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UN Quiet About Being Gagged, from Sri Lanka to Burma, Does Silence Equal Consent?

Byline: Matthew Russell Lee of Inner City Press at the UN: News Analysis

UNITED NATIONS, October 10 -- Answers at the UN are sometimes given the same day, sometimes incomplete. Sometimes it is falsely promised that an answer-giver will appear. On Wednesday the UN's envoy to Haiti briefed the Security Council and, it was said, would later speak to the press. But as reporters waited until 2 p.m., he never showed up. At the noon briefing, Inner City Press asked 

Inner City Press: On this visit by Louise Arbour to Sri Lanka, there's now a report of Tamil prisoners on hunger strike saying that they should be visited, and there was this earlier report that she couldn't visit the whole island.  Is she able to visit the whole island?

Spokesperson: We don't have an update yet but we are following the issue.  We'll let you know.

[The correspondent was later informed that a large part of Ms. Arbour's visit would be spent in Colombo, but that she would also be conducting a field visit.]

            The answer sent to this correspondent was that "Arbour will meet with members of the Tamil movement, including Members of Parliament representing the Tamil National Alliance. A large part of her visit will be spent in Colombo, but she will also be conducting a field visit." The BBC Tamil service was told that Ms. Arbour

"will not be allowed by the government to meet with Tamil Tiger representatives when she travels to the north of the country. A UN spokesman told the BBC Tamil service that Ms Arbour would travel to the northern Jaffna peninsula later this week. 'I'm not going to be too specific about her agenda,' the spokesman said. Asked if she would traveling to meet Tamil Tiger leaders in their northern stronghold of Kilinochchi, he said: 'No she won't be.'"

            The question remains, why not? And what of the hunger-striking prisoners?

High Commissioner in Burundi, no similar visits in Sri Lanka

Another Q&A from Wednesday:

Inner City Press: In this meeting with Chuck Hagel, this is for this afternoon, by the Secretary-General?  Do you know what the topic is?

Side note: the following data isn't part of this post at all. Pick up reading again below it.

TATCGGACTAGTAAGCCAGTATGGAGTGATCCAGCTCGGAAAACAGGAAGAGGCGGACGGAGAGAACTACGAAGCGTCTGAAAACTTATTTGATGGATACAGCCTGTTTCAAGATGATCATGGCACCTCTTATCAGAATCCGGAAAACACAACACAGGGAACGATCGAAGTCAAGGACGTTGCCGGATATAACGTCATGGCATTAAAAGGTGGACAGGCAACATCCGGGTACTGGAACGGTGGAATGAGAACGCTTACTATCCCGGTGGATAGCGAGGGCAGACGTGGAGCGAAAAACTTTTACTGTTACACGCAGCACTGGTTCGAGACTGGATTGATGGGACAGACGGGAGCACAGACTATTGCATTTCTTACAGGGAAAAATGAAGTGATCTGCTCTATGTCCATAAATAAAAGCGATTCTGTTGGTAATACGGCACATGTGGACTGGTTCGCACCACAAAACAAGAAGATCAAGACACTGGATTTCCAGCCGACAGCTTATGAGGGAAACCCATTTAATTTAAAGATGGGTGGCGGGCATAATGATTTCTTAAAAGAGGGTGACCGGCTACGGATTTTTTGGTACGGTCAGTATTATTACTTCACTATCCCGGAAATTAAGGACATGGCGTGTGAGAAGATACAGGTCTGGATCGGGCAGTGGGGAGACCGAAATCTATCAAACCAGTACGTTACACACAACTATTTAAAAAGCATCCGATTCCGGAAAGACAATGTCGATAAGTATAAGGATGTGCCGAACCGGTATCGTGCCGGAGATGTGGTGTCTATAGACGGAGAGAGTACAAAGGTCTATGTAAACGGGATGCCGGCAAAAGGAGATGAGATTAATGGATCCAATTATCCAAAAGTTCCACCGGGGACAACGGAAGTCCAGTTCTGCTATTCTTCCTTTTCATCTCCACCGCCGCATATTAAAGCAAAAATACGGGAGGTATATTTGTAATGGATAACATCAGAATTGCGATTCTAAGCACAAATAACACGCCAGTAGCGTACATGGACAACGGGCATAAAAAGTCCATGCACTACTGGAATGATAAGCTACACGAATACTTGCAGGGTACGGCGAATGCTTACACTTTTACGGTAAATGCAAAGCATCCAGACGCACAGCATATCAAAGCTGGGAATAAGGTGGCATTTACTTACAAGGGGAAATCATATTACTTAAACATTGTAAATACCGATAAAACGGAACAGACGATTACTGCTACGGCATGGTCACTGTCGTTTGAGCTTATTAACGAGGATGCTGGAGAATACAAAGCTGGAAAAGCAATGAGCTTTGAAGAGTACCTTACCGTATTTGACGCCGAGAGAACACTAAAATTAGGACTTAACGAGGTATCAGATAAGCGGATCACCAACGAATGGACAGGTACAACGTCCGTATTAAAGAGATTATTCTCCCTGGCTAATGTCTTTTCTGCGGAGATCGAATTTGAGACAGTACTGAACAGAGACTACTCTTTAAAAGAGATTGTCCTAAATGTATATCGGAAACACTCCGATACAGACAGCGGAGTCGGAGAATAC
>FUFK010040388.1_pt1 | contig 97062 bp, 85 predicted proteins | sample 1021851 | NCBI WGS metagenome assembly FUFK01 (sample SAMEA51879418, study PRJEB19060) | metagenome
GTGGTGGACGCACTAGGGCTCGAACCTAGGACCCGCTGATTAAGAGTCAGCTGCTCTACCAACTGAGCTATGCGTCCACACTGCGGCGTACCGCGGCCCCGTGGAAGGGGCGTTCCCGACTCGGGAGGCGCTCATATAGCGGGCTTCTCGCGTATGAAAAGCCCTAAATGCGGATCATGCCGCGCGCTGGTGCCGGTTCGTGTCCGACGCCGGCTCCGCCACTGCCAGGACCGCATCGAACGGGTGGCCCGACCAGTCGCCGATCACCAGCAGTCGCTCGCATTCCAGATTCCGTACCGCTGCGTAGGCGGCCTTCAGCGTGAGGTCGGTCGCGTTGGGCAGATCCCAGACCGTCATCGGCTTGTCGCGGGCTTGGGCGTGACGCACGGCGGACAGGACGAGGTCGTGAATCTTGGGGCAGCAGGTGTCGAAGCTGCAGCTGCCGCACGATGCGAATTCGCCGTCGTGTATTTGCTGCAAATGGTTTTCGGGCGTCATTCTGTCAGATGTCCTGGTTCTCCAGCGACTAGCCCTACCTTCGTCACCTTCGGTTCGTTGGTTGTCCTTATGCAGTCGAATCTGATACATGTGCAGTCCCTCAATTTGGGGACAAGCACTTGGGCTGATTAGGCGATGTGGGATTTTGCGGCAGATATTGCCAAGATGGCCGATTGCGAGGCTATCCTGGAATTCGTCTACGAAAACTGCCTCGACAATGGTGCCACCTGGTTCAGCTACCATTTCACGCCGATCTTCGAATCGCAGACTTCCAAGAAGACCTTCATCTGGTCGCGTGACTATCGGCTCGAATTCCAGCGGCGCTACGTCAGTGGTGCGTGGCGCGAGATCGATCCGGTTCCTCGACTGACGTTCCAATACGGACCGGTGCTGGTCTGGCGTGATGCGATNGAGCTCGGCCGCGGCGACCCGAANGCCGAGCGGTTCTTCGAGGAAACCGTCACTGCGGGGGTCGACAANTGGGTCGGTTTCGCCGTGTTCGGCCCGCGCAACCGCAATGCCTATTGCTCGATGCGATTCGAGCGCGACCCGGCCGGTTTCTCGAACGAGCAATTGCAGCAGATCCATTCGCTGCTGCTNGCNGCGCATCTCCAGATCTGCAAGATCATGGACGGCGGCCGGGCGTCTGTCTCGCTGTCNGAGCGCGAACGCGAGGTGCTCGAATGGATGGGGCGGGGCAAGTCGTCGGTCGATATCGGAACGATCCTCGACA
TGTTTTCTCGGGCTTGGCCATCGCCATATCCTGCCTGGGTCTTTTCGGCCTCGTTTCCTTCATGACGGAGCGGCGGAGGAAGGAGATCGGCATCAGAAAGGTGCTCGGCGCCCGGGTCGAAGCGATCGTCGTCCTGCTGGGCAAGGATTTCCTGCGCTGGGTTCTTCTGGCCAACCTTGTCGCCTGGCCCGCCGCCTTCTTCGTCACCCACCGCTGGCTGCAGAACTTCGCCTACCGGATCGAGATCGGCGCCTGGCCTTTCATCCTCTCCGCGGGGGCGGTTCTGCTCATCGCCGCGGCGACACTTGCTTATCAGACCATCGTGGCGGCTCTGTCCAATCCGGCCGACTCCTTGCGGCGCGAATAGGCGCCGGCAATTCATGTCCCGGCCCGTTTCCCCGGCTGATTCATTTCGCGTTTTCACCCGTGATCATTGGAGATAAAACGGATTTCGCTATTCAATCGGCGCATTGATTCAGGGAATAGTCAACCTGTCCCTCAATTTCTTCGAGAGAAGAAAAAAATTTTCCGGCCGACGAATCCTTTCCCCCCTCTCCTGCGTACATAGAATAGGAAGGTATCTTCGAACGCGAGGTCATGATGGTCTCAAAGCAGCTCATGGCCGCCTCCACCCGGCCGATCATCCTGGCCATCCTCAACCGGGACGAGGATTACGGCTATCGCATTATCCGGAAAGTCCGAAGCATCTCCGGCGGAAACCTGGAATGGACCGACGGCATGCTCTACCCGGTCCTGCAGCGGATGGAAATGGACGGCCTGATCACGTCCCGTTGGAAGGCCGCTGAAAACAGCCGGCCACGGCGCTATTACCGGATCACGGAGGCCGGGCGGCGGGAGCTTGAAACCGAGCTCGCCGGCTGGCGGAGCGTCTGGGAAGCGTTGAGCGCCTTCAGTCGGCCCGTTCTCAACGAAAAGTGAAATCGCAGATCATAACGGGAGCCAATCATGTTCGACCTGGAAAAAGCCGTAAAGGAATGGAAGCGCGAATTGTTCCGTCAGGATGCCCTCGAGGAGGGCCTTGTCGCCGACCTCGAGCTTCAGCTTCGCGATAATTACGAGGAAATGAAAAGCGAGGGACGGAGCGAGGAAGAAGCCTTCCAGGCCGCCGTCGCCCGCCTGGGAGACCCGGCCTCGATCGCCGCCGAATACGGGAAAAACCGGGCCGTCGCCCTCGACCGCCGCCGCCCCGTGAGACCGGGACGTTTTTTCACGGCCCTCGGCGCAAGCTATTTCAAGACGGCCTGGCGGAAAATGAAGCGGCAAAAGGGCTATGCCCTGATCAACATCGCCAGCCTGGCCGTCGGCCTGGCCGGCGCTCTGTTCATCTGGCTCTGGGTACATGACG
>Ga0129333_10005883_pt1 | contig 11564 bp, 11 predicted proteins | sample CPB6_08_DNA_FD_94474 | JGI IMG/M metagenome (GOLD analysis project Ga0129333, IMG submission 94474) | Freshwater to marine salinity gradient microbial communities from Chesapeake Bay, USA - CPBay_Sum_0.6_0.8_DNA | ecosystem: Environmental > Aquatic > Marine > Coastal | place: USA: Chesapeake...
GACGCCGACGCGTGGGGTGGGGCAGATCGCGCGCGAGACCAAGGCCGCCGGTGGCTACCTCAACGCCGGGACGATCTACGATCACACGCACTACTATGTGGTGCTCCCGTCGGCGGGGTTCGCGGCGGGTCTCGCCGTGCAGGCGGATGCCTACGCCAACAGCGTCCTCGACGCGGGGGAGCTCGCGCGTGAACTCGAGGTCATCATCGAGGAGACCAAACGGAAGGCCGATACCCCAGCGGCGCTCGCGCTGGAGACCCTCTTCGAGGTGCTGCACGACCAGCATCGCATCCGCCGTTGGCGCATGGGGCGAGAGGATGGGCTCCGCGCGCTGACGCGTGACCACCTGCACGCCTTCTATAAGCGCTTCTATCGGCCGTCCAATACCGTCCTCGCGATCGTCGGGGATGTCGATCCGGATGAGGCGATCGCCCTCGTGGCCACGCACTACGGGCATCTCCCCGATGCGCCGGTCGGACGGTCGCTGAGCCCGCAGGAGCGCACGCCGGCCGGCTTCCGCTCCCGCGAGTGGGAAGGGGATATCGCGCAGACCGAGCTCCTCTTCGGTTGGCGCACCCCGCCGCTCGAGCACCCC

Spokesperson: No, I don't have that.  We can get you a readout this afternoon.

[The correspondent was later informed that the two had discussed issues of common interest to the United Nations and United States, including the Middle East, Iraq and climate change.]

            Could it be that Burma did not arise? Or that the Secretariat does not want to talk about Burma? A correspondent asked:

Question: Is there a fear that by shuttling between Aung San Suu Kyi and General Shwe is, in fact, helping to preserve General Shwe, General Shwe's hold over Burma?

Spokesperson: I don't know if there was such a fear...

            Now you know. The Sidney Morning Herald quoted Surinder Karkar

"among the Burmese who organized civilian protection circles that ringed monks as they marched through the streets of Rangoon for eight days last month, that 'Nothing was achieved Whatever the regime told him, he did. While he was there we were being shot, we were being detained. After he left there was more rounding up of people.' He called on Dr Gambari to publicly release what the detained opposition leader, Aung San Suu Kyi, had said to him during two meetings in Burma."

            And again, the UN has apparently not requested, and certainly has not obtained, any correction to this report:

UN staff were thrown into panic over the weekend after Burmese police and diplomats entered its offices in Rangoon and demanded hard drives from its computers. The discs contain information that could help the dictatorship to identify key members of the opposition movement, many of whom have gone underground. UN staff spent much of the weekend deleting information.

  Meanwhile, the Security Council consulted Wednesday afternoon on their draft Presidential Statement, whether to deplore or condemn, whether to ask both sides for restraint. The U.S. spokesman quoted an Ambassador he left unnamed as having asked, How can you be restrained if you are in prison? The Council is slated to continue on Thursday, aiming to get something done, before the UN-wide holiday on Friday. Developing.

* * *

Click here for a Reuters AlertNet piece by this correspondent about Uganda's Lord's Resistance Army. Click here for an earlier Reuters AlertNet piece about the Somali National Reconciliation Congress, and the UN's $200,000 contribution from an undefined trust fund.  Video Analysis here

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